It was in Peoria that we met a very nice couple from Canada who were making the same trip as we were.  Chris and John of the Insanity Era became very good friends. They were much better off than we were, so we really enjoyed being invited onto their air-conditioned, comfortable boat.

After our two day respite, we moved southward again.  We made it through the Peoria Lock and Dam easily but knew from guidebooks that we had a fifty mile stretch with no marinas and virtually nowhere to anchor.  So, after all day on the boat, with me killing houseflies and Nick lying in his bunk, we came upon our planned anchorage for the night—Duck Island.  We were supposed to be able to get behind the island but when we attempted this, we got stuck.  The water was very low. Dennis backed us out and we pondered about what to do.  We didn’t have enough time to go even another ten miles since the sun was beginning to set so we decided to pull off the river as best we could and anchor.  We were only in five feet of water, but had no other choice.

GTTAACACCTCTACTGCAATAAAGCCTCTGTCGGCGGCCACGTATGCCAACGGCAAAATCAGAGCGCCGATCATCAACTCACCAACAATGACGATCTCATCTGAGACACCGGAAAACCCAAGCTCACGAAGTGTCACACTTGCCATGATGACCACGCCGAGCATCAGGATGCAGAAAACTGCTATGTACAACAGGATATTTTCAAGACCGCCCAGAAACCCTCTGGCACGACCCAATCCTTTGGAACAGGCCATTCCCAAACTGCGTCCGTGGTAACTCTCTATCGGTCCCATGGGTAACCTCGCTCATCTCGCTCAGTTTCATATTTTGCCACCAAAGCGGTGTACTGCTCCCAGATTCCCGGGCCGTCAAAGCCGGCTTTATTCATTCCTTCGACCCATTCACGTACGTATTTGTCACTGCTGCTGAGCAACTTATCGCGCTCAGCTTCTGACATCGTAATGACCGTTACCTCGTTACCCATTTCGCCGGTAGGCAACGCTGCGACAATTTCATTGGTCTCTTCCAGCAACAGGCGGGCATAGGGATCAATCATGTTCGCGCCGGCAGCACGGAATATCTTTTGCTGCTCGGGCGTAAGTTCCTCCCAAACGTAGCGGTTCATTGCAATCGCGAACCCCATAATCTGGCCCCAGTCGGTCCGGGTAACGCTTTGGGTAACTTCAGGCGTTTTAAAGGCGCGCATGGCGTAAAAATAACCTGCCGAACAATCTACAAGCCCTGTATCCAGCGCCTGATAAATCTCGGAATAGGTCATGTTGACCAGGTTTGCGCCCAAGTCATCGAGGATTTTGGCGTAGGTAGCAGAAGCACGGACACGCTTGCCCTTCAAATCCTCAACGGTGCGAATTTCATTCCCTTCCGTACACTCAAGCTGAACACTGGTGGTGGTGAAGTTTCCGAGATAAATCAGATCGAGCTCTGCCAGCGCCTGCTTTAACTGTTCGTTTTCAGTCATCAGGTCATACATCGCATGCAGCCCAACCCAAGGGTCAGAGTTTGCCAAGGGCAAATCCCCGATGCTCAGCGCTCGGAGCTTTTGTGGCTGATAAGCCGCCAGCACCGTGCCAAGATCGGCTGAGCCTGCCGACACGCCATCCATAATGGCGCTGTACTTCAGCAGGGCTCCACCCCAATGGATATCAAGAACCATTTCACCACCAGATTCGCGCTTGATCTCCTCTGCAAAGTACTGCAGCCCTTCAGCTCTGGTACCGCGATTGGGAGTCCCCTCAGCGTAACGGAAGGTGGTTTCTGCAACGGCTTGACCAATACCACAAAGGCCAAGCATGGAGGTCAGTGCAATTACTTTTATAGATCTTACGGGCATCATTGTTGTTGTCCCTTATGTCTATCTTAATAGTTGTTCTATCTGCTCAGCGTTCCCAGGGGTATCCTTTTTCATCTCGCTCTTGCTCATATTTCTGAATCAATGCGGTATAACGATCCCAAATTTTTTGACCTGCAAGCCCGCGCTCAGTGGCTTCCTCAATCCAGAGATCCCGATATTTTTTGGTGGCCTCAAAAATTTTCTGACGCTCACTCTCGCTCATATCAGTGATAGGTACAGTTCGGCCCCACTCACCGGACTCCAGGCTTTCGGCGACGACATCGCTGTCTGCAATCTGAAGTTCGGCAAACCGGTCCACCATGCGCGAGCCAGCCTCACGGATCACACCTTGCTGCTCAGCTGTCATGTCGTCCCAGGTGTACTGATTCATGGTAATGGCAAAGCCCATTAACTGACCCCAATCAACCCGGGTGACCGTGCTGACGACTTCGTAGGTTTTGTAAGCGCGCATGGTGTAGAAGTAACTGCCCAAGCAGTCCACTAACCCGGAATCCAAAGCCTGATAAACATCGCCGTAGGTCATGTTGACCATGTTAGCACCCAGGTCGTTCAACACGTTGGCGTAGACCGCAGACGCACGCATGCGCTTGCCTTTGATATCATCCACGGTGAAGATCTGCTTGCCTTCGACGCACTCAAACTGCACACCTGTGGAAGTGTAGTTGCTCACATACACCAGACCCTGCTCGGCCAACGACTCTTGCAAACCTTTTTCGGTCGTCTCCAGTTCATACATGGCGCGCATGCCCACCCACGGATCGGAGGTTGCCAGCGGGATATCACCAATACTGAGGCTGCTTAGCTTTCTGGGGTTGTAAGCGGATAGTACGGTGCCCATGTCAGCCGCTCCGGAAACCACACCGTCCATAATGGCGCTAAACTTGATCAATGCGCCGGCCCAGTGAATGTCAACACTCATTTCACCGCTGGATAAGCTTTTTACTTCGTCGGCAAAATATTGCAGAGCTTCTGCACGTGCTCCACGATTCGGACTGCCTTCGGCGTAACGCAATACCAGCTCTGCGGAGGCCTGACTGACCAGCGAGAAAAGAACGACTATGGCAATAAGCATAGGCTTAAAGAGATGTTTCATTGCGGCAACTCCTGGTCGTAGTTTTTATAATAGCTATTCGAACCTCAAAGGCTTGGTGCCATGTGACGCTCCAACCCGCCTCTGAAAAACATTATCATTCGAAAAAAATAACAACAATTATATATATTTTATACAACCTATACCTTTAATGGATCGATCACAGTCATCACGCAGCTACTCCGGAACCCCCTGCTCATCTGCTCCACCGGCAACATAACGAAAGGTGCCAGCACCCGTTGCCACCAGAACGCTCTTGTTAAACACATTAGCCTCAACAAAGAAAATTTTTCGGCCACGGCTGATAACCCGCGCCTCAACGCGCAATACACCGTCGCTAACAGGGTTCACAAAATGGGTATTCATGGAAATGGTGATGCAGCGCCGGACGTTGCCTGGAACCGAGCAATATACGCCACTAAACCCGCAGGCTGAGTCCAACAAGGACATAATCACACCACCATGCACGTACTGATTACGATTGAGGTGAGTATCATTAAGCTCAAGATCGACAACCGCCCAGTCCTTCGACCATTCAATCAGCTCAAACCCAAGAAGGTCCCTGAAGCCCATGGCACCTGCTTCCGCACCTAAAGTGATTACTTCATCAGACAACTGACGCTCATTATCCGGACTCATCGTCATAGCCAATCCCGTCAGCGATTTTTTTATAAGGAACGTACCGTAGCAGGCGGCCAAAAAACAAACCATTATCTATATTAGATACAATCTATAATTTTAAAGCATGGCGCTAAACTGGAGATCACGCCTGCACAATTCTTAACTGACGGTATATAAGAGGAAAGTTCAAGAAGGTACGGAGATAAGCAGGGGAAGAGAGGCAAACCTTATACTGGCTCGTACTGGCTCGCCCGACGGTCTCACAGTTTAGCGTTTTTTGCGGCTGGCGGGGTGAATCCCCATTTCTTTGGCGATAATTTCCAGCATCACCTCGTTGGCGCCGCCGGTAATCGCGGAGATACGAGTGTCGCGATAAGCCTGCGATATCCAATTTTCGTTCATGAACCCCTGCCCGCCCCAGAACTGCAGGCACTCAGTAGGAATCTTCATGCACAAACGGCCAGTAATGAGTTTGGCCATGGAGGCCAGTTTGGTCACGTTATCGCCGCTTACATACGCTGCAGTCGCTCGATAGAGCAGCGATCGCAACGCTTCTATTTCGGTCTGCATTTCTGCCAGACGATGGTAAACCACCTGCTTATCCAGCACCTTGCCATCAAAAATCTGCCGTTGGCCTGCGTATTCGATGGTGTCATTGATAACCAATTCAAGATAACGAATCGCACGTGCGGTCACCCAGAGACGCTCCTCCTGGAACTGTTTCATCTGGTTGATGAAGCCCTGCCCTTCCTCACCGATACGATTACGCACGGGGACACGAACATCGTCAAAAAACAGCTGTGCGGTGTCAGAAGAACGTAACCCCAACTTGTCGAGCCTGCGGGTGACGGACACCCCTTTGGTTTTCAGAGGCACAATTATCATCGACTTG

We made supper and as we were eating, a small towboat passed us.  It literally sucked the water away from our boat, so that the keel touched bottom and we tilted over.  After the towboat left, the water returned and the boat floated again but we knew that we could not stay where we were for the night.  If a bigger towboat went by (which was quite likely) we might really tip over and not be able to right ourselves.  We’d be stuck sideways in the mud.

Panic set in and we quickly made the decision to go back to an abandoned lock a mile upstream.  By this time, it was almost dark and if we couldn’t anchor at the abandoned lock, we would have nowhere to go.

We went as fast as we dared and found the old lock.  We inched our way in and tied up.  We were safe!